…Several of the Bandstand cast were performing in a concert at Feinstein’s/54 Below! They were singing songs of the ‘40s era, big band/swing. Perfect for that cast, right? 54 Below knows how to book events. This was also cool because it was partially a fundraiser for Got Your Six, which if you remember, is an organization dedicated to helping vets integrate into society and make sure the media portrays them realistically. (Bandstand was the first Broadway show to be “6-Certified.”) I knew a lot of the songs, having grown up listening to diverse music genres. It was fun to get to see some of the people featured whose voices aren’t on display that much during the show. Some standouts for me were swings (meaning they are not in the show every day; they come in when someone calls out) Patrick Connaghan and Matt Cusack; Brandon Ellis really got to show off his voice; Nate Hopkins sat at the piano and shared some stories of how he used to work in a piano bar prior to Bandstand. Mary Callanan, an ensemble member of the show, was a perfect Emcee for the evening. I got to chat with some of the performers after the show, which was nice, especially for the ensemble members and swings who don’t regularly come out to sign after performances. I also got to say hi and give hugs to Nate and Brandon before I had to leave.


Cast of Bandstand sings music of the swing era


Speaking of Bandstand, sad news came that Wednesday when the news broke of its closing date: September 17. It wasn’t that surprising, given the lack of attendance, but I’d hoped it would pull through past the fall. It wasn’t to be, so I’ll just have to keep going as much as I can before the final curtain. I had missed Newsies final performance in 2014, due to some circumstances beyond my control, but I wasn’t going to miss this one. I already have my ticket for the final performance as well as a few more along the way.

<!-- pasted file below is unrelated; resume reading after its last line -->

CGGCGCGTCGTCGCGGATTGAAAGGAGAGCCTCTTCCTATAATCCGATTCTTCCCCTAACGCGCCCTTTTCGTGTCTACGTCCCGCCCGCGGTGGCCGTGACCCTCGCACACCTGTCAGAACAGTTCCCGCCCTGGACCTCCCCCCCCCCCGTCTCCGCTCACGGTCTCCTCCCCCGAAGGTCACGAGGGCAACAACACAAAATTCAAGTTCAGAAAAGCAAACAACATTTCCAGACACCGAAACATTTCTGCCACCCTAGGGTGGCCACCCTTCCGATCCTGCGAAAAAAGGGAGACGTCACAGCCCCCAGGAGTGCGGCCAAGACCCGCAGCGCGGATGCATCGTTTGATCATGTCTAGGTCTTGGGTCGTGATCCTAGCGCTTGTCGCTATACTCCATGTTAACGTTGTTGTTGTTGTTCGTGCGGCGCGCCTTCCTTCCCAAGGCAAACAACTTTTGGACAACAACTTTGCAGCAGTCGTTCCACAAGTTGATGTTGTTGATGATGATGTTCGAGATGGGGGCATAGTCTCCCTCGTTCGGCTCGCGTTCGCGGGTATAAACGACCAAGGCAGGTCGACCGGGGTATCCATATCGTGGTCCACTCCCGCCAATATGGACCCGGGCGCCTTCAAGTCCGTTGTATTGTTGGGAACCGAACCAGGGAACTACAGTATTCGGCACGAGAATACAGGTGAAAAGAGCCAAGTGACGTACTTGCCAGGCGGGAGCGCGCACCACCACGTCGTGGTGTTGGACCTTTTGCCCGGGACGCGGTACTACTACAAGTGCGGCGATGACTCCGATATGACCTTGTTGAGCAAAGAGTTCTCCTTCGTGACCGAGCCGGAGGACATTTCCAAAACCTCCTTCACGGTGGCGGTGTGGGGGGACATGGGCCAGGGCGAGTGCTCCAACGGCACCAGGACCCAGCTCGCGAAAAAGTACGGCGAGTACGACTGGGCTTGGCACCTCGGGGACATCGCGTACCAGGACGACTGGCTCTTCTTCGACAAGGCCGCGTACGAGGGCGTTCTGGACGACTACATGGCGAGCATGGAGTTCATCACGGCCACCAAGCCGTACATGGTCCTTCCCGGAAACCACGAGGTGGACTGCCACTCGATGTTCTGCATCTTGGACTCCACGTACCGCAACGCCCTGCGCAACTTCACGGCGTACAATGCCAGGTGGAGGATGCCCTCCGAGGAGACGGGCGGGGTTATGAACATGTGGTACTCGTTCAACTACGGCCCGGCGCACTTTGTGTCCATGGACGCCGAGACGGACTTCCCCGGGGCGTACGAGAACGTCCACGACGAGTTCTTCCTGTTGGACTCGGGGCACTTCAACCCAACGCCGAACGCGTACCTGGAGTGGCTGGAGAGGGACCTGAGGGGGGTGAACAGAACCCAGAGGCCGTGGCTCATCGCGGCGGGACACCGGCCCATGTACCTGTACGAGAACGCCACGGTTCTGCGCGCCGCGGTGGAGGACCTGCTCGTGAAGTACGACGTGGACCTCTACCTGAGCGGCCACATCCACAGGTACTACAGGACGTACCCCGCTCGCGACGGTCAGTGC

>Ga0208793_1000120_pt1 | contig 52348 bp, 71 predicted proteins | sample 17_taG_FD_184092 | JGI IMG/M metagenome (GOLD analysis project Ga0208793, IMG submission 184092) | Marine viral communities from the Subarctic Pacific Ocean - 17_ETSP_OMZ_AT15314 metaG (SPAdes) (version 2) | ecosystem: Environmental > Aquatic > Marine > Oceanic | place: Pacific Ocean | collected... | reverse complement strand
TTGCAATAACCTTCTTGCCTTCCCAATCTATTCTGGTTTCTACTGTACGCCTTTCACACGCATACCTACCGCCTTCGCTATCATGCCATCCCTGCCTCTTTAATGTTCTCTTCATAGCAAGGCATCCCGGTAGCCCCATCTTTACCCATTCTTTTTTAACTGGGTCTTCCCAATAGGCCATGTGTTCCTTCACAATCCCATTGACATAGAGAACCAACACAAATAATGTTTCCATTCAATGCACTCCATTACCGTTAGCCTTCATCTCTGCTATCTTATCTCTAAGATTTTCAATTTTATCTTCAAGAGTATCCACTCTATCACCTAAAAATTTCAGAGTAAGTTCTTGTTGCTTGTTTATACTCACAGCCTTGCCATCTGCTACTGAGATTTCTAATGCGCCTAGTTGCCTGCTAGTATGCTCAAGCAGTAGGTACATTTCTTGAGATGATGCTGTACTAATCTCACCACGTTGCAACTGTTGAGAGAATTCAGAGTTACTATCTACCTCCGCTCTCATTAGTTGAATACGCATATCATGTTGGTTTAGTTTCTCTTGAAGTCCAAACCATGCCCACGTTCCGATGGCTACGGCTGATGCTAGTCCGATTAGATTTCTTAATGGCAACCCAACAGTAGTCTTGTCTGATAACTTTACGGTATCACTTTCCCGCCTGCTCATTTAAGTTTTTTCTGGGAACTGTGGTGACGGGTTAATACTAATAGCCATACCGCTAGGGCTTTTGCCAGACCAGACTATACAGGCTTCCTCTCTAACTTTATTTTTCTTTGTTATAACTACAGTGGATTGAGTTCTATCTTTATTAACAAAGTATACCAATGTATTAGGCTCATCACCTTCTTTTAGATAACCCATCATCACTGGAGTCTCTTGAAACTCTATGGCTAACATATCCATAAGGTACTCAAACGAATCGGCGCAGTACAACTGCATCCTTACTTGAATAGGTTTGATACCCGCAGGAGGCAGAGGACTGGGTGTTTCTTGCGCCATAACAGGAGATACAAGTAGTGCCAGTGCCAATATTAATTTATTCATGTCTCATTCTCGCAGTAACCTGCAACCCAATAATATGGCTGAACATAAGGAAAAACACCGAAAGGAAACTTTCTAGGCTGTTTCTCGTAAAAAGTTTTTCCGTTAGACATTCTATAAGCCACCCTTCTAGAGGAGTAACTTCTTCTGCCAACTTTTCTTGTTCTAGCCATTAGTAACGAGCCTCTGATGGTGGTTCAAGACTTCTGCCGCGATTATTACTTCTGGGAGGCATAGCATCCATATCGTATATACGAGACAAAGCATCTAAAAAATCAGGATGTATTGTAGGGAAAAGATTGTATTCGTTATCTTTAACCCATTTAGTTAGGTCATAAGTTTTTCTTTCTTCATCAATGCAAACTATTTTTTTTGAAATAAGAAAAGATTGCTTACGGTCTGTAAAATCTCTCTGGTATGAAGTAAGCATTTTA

The following week, Tuesday was finally time to use the tickets I’d purchased back in November. The 2016 Tony Award winner (and nearly impossible to get tickets to): Hamilton: An American Musical. I was filled with excitement and there was a certain anxious tension in the air where everyone was in the “room where it happened,” to quote a song from the show. The cast was phenomenal. Mandy Gonzalez, previously original cast of Lin-Manuel Miranda’s In the Heights, was a confident and strong Angelica. Lexie Lawson, one of the many actresses who was a Mimi in Rent, was lovely as Eliza. I adored Thomas Jefferson, played by James Monroe Igleheart, who won a Tony Award for his portrayal of Genie in Aladdin. He totally killed it during “What’d I Miss,” especially encouraging the entrance applause! Javier Muñoz, who was in the original Hamilton cast as the alternate for Lin’s Alexander, took on the role full time when Lin left. Everyone was top-notch, including the ensemble. I’m glad I finally saw it, although I don’t think I’ll rush back. By the time I was able to see it, the hype was too much and I didn’t feel it quite lived up to everything that was said about it. That being said, if tickets become more affordable and more accessible, I would see it again.


In the Room Where it Happens!